5. Andrew Jelks, true freshman offensive tackle
6. Jacob Sealand, true freshman linebacker
7. Stephen Weatherly, true freshman defensive end
8. Jonathan McCrary, prep quarterback
9. Chad Kanoff, prep quarterback
10. Carlos Burse, prep wide receiver
11. Dominic Walker, prep wide receiver
12. Jay Woods, prep defensive tackle
13. Landon Stokes, prep defensive end
14. Mack Weaver, prep tight end/defensive end
15. Nigel Bowden, prep linebacker
16. Ryan White, prep cornerback
17. Tre Bell, prep cornerback
18. Malik Greaves, prep safety

 Amazing, huh? What you're seeing is an influx of talent that has recruiting insiders buzzing. How often in the past has Vandy ever signed a 4-star quarterback, receiver, cornerback or defensive tackle?


It will take a while for this talent to develop. The South Carolina game - and even this season - is not our only hope to produce a winner. It's not do-or-die. It's not a question of if, but a question of when, and I plan to be on board when it happens. How about you?

Good days are coming. Don't forget it.

Thursday, August 30, 2012

Tonight not Franklin's best bet for first signature win

This time last season, James Franklin was preparing for his first game as a head coach. He beat Elon, of course, for his first win, and his first home win. Then he beat UConn for his first come-from-behind win. Then he beat Ole Miss for his first SEC win and his first D1 blowout. That season, he would also record his first win as a D1 favorite, against Army, and finally in the last contest of the regular season, his first road victory.

What he still doesn’t have is a signature win. He does have some signature losses – scaring the daylights out of Georgia and Arkansas at home – but those could fall under the category of Same Old Vanderbilt.

So does he get that signature win tonight against South Carolina? It’s possible, but we think other games this season are stronger possibilities.


1. Tennessee in Nashville on Nov. 17: Franklin’s teams last season played significantly better at home, and we think this year the Volunteers are going down. Despite all his talk about one week at a time, you got to believe he's got 11/17 circled on his calendar.

2. Florida in Nashville on Oct. 13: Another home game, and perhaps our best chance to beat the Gators in a long, long time, as they’re still breaking in a quarterback and developing a bunch of young talent.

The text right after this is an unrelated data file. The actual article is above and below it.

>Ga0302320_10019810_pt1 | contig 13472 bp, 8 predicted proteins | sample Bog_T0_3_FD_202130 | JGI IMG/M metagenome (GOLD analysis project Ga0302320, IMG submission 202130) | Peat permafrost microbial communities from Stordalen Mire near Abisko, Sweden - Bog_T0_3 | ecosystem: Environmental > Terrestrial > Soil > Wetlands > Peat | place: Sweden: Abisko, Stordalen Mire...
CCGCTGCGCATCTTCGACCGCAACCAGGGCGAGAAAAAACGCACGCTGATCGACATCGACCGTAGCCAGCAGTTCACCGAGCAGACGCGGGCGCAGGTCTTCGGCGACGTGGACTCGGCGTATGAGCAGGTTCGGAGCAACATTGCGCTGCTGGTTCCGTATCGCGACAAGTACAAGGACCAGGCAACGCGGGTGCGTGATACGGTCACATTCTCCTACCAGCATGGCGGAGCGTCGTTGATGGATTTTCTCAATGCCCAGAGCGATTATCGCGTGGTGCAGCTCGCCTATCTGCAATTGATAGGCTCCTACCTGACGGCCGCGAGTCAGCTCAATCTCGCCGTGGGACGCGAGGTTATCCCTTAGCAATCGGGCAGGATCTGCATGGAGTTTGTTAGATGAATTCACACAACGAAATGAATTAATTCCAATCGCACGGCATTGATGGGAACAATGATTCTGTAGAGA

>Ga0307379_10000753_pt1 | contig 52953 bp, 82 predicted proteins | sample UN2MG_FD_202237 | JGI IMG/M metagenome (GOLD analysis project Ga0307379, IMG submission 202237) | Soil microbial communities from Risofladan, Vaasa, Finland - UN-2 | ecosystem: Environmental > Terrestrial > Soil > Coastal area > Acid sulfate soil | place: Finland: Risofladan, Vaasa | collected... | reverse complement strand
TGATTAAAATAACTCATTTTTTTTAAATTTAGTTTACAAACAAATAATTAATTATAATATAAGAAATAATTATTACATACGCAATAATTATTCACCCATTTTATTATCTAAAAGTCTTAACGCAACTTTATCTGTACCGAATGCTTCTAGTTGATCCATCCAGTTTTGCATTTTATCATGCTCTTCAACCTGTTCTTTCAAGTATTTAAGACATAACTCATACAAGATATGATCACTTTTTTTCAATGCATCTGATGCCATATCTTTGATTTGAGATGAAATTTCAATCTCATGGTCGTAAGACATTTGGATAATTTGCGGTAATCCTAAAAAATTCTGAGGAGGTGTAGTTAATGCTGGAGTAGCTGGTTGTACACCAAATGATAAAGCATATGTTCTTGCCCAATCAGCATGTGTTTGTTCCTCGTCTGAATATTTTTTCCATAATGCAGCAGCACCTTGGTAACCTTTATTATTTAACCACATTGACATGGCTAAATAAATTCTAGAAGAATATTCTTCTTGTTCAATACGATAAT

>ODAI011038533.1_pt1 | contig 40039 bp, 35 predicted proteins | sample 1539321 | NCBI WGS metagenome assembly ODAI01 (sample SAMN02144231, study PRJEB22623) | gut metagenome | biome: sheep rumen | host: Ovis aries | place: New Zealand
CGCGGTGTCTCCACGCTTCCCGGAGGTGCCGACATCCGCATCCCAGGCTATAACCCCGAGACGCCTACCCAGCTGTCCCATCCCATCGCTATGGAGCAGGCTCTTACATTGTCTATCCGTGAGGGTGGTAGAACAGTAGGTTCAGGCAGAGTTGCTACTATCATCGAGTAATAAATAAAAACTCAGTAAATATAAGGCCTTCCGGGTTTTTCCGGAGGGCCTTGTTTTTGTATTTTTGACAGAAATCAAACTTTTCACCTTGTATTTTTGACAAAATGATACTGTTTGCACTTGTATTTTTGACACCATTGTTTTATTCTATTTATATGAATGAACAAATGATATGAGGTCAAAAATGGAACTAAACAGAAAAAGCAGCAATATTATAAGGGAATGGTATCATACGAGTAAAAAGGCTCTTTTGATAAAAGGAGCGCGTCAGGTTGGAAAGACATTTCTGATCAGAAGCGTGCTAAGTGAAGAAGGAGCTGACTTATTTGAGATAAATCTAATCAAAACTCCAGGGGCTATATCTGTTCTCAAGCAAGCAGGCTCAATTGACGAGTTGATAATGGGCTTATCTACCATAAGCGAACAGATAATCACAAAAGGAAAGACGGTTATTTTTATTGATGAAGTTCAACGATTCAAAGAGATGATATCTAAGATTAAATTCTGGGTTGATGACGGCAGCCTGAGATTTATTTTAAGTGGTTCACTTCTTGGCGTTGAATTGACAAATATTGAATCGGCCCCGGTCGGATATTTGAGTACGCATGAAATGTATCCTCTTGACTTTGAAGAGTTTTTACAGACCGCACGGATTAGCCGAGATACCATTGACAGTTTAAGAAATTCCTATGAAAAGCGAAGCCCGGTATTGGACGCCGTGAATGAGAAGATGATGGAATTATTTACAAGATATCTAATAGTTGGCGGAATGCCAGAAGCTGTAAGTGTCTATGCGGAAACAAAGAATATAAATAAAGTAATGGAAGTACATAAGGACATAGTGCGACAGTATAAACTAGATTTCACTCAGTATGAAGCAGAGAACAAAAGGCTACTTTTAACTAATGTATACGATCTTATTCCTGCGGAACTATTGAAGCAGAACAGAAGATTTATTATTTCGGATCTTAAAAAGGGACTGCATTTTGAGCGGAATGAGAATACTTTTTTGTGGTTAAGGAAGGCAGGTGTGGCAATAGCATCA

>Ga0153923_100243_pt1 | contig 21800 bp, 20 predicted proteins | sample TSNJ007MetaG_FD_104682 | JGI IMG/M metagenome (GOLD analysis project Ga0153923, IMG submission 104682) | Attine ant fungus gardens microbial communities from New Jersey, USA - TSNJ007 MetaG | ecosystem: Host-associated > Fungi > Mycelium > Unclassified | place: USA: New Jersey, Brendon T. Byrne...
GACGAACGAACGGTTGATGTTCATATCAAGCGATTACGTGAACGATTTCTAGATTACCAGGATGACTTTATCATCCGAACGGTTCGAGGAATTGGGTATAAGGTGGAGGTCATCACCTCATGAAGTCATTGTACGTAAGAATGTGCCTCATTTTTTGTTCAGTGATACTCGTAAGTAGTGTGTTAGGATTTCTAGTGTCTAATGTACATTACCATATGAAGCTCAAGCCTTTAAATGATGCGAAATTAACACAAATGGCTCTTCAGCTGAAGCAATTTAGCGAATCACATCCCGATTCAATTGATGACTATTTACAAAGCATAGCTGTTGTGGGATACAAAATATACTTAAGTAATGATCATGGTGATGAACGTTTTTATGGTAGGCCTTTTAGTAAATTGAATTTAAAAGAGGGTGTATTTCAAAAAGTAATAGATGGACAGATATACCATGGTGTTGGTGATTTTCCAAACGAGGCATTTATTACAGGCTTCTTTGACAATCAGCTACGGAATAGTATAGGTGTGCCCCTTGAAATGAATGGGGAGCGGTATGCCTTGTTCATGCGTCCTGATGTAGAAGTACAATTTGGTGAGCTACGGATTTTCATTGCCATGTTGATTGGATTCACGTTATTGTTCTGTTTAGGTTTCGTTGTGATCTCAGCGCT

3. Auburn in Nashville on Oct. 20: Who doesn’t believe we could beat the Tigers at home again? And like in 2008, they’ve got a new QB and a new offensive coordinator.

4. South Carolina in Nashville tonight: The Gamecocks are the best team we’ll face at home.

5. Missouri in Columbia on Oct. 6: Maybe this team will be different, but last year’s Commodores weren’t nearly as tough on the road in the SEC.

6. Georgia in Athens on Sept. 22: We beat Georgia at home when we sneak up on the Bulldogs. This year, they’ve got us circled on their calendar, and they’ve got significantly better talent and a seasoned QB to boot. That doesn’t bode well.


1. Kentucky in Lexington on Nov. 3: The Wildcats are always our best bet for an SEC win.

2. Ole Miss in Oxford on Nov. 10: The Rebels are always our second-best bet for an SEC win.

3. Wake Forest in Winston Salem on Nov. 24: We killed the Demon Deacs last season. A good coach like Jim Grobe doesn’t let that happen two years in a row.

4. Northwestern in Evanston on Sept. 8: The Wildcats were also 6-7, with an 11-point bowl loss to new SEC member Texas A&M. Thank goodness Dan Persa is gone.


1. Presbyterian in Nashville on Sept. 15: Wear your black and gold hose and pull against the Blue Hose.

2. UMass in Nashville on Oct. 27: Brand-new major college team is ripe for the picking.


It should be an interesting season, largely because we play most of our toughest games at home, and the games Vandy fans expect to win but won’t be heavily favored in are all played on the road.

We expect Vanderbilt to win seven games including:

• Two out of six signature wins. Our best guess is wins over Tennessee and Florida, with close home losses to Auburn and South Carolina, a close road loss to Missouri and a not-so-close road loss to Georgia.